Apple AirTag Range: How far can I track my item?

You know what’s funny? Electronics have brought a lot of distractions to our lives. Distractions are lurking in every corner! That’s why Apple created the perfect solution for our “lack-of-focus” generation — the AirTag. So, what is it, how does it function, and what is the Apple AirTag range?

Apple AirTag Range Explained

Let’s bust a myth! No, the AirTag range is not 800 feet (244 meters). The Apple AirTag range will depend on the tracking method you use. If you use UWB, it’s around 15 to 25 feet. If you use Bluetooth, about 30 feet, and if you use Find My network, the distance is limitless as long as there’s at least one Apple device near the AirTag.

What is an AirTag, and How Does it Work?

The AirTag is a relatively new Apple product, introduced in April 2021. The idea behind this IoT gadget is to allow Apple users to easily find their keys, wallets, luggage, or other devices, simply by attaching the AirTag to the object. 

For those who don’t know what IoT (internet of things) means, it’s any electronic device (a physical object) with processing ability, software, and sensors that enable connections to other devices and the exchange of data. 

AirTags come in a package of four (but you can also buy one individually), and you can use them for almost any item where you can place them inside or attach them to the object using available accessories. 

Design

It has a round-shaped object with a battery inside. At first glance, it looks like a small button (1.26 inches in diameter). One side is black and white, with an Apple logo and text, which is ordinary. But the other side is what makes this small object interesting. 

AirTag
AirTag

That side is white and ready to be customized. Yes, you can choose what will be engraved there (number, emoji, initials), free of charge.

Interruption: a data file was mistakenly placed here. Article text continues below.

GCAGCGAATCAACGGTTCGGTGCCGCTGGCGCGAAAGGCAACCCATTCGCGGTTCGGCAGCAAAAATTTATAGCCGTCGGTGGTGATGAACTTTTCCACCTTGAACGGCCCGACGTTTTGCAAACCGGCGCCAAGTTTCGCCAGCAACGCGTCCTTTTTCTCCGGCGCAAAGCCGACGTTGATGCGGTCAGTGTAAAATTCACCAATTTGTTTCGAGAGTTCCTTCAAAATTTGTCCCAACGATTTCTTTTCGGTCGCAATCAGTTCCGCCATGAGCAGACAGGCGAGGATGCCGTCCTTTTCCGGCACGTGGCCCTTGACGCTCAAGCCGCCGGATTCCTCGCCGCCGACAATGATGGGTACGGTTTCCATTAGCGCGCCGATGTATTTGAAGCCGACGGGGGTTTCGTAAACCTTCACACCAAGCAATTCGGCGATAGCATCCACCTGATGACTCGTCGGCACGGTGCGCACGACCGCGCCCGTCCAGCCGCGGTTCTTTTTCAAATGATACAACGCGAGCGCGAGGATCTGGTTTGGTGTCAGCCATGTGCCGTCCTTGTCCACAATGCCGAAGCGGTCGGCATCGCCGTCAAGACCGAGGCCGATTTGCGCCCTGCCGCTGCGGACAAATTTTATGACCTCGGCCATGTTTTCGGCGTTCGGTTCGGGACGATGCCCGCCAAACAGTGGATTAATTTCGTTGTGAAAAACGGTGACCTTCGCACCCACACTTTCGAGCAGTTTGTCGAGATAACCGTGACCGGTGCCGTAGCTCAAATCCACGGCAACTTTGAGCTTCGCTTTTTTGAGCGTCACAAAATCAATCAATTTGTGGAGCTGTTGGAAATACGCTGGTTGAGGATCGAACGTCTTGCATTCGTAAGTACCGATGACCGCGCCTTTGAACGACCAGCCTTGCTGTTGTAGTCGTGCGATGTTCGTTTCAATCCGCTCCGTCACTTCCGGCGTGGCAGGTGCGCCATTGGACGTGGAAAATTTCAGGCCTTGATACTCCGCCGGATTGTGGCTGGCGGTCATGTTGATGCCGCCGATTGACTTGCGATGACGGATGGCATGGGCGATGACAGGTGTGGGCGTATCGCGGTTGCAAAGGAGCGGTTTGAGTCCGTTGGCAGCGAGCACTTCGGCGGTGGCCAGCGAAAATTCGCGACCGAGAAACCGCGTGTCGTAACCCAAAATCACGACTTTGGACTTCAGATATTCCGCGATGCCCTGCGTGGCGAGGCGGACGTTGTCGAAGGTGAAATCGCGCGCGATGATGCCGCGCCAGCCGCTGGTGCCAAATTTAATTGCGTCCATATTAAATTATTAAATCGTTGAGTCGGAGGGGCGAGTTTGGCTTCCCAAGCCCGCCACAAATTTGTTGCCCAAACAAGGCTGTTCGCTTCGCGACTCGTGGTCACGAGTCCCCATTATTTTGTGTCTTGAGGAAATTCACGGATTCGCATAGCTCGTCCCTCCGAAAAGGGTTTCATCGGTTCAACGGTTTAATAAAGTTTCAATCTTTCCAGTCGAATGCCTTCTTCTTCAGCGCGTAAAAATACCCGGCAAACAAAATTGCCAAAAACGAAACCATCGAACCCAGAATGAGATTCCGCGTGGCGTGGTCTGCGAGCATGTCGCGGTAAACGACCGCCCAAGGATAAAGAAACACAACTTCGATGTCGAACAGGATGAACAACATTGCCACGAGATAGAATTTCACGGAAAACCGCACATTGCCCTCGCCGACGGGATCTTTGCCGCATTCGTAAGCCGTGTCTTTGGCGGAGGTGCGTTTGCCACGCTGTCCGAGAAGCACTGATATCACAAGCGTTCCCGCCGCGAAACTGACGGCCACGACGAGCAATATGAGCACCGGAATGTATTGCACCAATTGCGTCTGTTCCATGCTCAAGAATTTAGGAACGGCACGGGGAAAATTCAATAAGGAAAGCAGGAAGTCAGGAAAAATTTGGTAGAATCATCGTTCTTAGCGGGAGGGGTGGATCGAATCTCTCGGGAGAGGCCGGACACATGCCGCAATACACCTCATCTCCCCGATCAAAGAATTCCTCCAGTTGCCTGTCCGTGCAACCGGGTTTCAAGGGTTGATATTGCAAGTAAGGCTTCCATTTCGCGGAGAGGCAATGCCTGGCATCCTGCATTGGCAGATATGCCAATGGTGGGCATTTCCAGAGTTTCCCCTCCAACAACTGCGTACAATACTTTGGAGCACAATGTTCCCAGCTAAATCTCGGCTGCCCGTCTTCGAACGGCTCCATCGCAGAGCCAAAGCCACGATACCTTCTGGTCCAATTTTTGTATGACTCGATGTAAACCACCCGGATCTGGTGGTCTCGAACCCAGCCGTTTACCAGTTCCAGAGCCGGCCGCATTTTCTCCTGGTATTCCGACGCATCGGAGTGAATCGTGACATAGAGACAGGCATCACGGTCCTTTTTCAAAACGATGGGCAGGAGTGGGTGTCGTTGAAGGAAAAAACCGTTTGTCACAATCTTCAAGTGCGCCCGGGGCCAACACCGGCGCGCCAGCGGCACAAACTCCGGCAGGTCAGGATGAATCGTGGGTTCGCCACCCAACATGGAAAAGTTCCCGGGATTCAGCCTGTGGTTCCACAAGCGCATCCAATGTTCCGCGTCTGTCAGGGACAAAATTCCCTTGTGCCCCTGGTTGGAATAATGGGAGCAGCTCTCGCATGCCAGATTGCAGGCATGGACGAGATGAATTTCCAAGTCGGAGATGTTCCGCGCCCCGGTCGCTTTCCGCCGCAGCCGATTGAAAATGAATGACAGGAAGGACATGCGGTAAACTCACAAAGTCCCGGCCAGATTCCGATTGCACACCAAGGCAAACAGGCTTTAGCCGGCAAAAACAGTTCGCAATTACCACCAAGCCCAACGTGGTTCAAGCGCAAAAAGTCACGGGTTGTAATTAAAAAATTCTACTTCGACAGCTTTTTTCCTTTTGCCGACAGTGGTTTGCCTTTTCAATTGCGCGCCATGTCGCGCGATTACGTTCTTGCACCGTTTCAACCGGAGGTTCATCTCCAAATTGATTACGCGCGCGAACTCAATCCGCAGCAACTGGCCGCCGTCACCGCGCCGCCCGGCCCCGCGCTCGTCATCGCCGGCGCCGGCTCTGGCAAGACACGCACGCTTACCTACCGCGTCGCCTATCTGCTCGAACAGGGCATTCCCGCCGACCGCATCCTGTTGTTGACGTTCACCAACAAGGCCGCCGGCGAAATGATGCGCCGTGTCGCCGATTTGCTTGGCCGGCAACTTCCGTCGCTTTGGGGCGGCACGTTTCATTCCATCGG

It contains a small replaceable battery, speaker, and sensor, all within the weight of 11g.

AirTag: Specifications

Dimensions1.26 inches in diameter
0.31 inches high
Weight11g
Splash, Water, and Dust Resistance✅ ✅ ✅
Technology usedBluetooth, Ultra Wideband, NFC
Connectivity Bluetooth for proximity finding
Apple-designed U1 chip for Ultra Wideband and Precision Finding
NFC tap for Lost Mode
AccessibilityThe Find My app is compatible with these iPhone accessibility features:
VoiceOver
Invert Colors
Larger Text
Compatibility with braille displays
BatteryReplaceable CR2032 coin cell battery
Battery life1 year
SpeakerBuilt-in
SensorAccelerometer
System Requirements and Compatibility Apple ID
iPhone and iPod touch models with iOS 14.5 or later
iPad models with iPadOS 14.5 or later

Also Read: AirTag Battery Life: Everything you need to know!

The technology behind AirTags

If you wonder how AirTags function, let’s say it relies on three different technologies: 

  1. Bluetooth 
  2. NFC 
  3. Ultra Wideband

Bluetooth

Since there is a lot of conflicting information regarding the Bluetooth range of AirTags, it’s time to end it with this article. 

No, the AirTag Bluetooth range is not 800 feet (244 meters)!

What made this big fuss about the AirTag Bluetooth range? Well, the thing is that AirTags use Bluetooth 5.0 technology, and though it might have a higher range, it is still limited when used for devices and doesn’t exceed 30 feet.

Bluetooth technology uses low-power, short-range radio waves (2.400 GHz to 2.483.5 GHz) to connect with your Apple device. I have to mention that the Bluetooth signals contain a unique encrypted ID that your phone recognizes and activates a sound on your AirTag.

And yes, Apple didn’t put the AirTag range on any official specifications, but they replied on one of the support pages that the range is 30 feet (less than 10 meters) when using the Bluetooth method. 

NFC

Now, Bluetooth is not the only technology Apple uses for AirTags. There’s NFC (near-field communication) technology. As you might presume, it is not something you can trigger from afar. 

You’ve probably used it a million times (you know, whenever you pay something with your card on POS terminals).